Wind power is blowing our way

NEW YORK STATE - The winds of change may be returning to New York's energy landscape. There were three signs this month that things are starting to blow in the right direction for clean and renewable energy.

The optimism began with the recent announcement that the Long Island Power Authority and Consolidated Edison have started a joint study for an offshore wind project in the Atlantic Ocean, off the coast of the Rockaways.

This follows a Public Service Commission ruling allowing a major Spanish firm to invest in wind plants upstate. That electricity, however, is a long way from Long Island, and that's why the appointment of Richard Kessel as head of the New York Power Authority has local significance.

Kessel's priority in his new job is building a major north-south transmission line to move cheap, alternative energy, including hydropower from Canada, from upstate to downstate.

Kessel's appointment comes as a new political consensus in favor of wind power is emerging. Gov. David Paterson has eagerly endorsed it, as has Mayor Michael Bloomberg, who wants to seed the ocean waters around the city with turbines.

And just months after Kevin Law, LIPA's chief executive, shelved a controversial and way-too-costly project to put a wind park off Jones Beach, he smartly wants to get the utility back in the game if the price is right.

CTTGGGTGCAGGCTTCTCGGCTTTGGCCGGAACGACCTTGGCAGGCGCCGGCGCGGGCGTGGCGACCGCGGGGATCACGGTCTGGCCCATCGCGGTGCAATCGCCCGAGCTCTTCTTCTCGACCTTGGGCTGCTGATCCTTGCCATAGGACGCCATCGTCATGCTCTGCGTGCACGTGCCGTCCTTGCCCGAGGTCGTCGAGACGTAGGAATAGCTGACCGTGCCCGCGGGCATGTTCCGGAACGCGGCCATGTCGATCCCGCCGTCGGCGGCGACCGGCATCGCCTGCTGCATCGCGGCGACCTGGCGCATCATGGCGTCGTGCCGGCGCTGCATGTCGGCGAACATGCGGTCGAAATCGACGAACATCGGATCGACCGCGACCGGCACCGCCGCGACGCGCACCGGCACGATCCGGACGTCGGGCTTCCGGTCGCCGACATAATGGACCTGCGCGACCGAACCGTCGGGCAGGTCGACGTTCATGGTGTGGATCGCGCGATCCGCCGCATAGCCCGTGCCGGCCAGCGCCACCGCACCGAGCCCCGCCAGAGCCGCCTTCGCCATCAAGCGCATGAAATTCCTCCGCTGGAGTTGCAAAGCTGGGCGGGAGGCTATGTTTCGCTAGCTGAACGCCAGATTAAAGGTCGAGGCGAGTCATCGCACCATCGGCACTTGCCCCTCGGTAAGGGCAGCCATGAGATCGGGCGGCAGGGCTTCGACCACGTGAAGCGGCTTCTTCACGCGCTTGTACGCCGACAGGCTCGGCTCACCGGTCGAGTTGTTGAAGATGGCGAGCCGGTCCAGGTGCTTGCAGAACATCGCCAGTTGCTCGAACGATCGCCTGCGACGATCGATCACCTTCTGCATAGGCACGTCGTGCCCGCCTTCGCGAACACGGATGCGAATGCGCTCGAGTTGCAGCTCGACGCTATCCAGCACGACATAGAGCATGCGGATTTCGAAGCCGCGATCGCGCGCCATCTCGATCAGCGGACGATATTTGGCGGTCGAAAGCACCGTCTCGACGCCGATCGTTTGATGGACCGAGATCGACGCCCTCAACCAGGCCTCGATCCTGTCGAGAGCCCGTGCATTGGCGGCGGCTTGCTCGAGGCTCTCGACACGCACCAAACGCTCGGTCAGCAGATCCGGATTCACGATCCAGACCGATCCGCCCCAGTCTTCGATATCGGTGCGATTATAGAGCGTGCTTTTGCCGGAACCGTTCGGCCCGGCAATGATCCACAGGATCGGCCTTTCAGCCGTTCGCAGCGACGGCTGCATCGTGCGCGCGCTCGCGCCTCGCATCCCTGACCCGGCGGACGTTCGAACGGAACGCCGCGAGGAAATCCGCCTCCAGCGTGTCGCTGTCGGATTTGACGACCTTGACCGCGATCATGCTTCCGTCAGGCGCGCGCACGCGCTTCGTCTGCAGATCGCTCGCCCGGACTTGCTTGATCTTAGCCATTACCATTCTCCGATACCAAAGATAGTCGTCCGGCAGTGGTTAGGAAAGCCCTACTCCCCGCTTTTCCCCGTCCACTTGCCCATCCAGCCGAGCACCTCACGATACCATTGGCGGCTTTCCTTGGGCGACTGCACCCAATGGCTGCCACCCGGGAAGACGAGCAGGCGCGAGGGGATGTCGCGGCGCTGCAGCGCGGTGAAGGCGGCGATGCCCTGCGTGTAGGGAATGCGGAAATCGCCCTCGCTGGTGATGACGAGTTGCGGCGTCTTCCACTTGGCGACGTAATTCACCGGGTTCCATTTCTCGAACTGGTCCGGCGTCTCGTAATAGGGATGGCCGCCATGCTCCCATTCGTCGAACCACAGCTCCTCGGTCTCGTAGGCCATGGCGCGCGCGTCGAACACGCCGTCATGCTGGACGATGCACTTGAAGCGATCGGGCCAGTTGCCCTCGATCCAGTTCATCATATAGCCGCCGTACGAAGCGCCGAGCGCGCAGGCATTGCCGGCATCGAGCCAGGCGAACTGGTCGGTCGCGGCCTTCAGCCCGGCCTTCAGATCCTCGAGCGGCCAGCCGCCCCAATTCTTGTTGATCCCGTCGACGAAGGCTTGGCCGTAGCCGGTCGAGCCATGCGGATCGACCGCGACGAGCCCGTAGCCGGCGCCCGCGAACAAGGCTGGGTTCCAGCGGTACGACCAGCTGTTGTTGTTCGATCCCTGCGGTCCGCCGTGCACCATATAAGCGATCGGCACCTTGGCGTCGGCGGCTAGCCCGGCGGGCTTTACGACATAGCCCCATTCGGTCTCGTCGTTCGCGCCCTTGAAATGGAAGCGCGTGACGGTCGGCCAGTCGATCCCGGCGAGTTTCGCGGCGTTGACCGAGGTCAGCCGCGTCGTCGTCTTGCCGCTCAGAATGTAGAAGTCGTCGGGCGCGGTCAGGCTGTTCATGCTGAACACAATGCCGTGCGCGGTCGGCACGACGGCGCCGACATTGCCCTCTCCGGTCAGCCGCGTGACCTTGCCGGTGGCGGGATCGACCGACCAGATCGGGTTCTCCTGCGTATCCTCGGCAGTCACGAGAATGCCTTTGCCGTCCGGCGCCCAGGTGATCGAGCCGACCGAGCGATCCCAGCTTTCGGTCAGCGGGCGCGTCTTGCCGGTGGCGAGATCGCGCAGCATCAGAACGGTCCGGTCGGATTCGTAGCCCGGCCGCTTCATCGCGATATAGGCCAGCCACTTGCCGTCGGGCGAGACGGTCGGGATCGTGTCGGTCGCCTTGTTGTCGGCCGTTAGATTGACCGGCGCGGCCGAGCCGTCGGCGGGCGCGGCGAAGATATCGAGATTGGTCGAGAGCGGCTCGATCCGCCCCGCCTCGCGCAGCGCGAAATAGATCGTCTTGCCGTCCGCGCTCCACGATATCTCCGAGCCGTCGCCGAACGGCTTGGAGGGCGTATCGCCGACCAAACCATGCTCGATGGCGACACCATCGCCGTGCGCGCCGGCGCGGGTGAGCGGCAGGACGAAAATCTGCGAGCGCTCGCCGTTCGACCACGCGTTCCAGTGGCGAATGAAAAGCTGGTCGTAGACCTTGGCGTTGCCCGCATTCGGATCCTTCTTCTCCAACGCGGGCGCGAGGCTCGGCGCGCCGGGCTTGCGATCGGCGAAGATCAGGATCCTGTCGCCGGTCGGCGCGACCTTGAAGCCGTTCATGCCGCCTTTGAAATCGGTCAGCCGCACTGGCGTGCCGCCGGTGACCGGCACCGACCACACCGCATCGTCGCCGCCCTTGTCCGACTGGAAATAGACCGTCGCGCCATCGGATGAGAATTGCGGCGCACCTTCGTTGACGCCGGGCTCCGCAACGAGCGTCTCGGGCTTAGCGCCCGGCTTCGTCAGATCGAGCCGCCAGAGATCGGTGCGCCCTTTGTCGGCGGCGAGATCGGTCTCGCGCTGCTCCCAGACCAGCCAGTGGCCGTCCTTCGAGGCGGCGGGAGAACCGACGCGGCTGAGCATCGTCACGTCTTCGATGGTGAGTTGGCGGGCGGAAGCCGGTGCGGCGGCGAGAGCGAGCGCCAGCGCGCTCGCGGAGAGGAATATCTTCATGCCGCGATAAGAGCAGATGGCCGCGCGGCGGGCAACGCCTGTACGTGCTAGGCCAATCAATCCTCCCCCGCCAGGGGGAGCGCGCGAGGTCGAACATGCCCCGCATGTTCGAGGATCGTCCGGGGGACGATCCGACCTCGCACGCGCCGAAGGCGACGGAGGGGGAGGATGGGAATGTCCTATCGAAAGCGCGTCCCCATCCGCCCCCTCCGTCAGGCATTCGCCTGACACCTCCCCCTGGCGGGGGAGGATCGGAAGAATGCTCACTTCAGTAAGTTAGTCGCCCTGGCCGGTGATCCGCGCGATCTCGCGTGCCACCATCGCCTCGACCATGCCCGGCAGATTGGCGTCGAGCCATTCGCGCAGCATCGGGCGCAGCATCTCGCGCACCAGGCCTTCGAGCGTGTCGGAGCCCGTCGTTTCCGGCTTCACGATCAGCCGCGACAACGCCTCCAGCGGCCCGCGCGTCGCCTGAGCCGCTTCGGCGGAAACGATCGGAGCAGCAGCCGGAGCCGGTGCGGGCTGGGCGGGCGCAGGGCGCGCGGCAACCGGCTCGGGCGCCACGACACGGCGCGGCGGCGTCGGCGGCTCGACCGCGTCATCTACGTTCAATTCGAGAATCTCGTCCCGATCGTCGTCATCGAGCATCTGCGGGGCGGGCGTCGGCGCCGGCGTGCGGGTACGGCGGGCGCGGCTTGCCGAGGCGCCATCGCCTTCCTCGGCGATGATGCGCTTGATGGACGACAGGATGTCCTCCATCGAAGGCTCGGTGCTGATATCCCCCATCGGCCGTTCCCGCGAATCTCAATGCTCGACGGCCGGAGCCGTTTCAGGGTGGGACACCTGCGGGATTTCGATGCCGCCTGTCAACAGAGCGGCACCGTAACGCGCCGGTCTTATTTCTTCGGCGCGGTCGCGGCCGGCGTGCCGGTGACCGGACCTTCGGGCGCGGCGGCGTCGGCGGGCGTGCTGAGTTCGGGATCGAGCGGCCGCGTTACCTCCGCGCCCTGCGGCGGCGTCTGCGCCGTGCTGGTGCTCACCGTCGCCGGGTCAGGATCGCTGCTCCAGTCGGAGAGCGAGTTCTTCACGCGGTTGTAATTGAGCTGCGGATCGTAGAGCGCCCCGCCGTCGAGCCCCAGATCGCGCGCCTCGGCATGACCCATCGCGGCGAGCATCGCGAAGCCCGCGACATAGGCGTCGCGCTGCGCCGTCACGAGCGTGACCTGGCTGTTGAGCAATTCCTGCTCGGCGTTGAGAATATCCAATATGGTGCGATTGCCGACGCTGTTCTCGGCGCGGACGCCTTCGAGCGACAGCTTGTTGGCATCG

Offshore wind, however, may still be too expensive, and we're probably several years away from the manufacture of turbines that can be placed far enough into the ocean so as not to be seen from the shore. And while offshore wind is possible, it will never be enough.

That's why the PSC ruling, which got little attention in our area despite its signaling a major change in regulatory policy, is so important.

The decision allows Iberdrola, the world's leading producer of wind power, to invest in wind parks, and the company says it will spend $2 billion on such parks spread throughout upstate. We need it; only 1 percent of the electricity used in the state at peak load comes from wind.

As of now, however, all that potential energy means little to Long Island. It can't get here. New York's power grid can't move power up and down the state. Kessel, a longtime advocate of wind power - sometimes too strong a supporter, since as head of LIPA he kept pushing for the Jones Beach project despite it ballooning costs - understands that a new transmission line is critical for moving cheap and clean power.

Building such a major project takes political will and savvy, and Kessel's re-emergence as a statewide energy kingpin attests to those skills.

LIPA's Rockaways project is still in its infancy. The authority shouldn't move forward with any project that costs ratepayers too much and would prohibit them from repowering some of the Island's older generating plants. Con Ed's involvement and willingness to commit to a long-term contract to share the purchase of the wind power, as well as some state incentives, could combine to make the numbers work.

The project still needs to be designed with environmental sensitivity to the fish and birds in its vicinity, and to its consequences to the shipping lanes and radar equipment used at JFK airport.

Its location would benefit LIPA's customers in the Rockaways, as the necessary upgrades to the transmission system there would make electricity in the coastal area more reliable.

Harnessing offshore and upstate winds can reduce our carbon emissions and our reliance on foreign oil and fossil fuels. It's a way to head into the future, we hope, with the wind at our backs.


in Year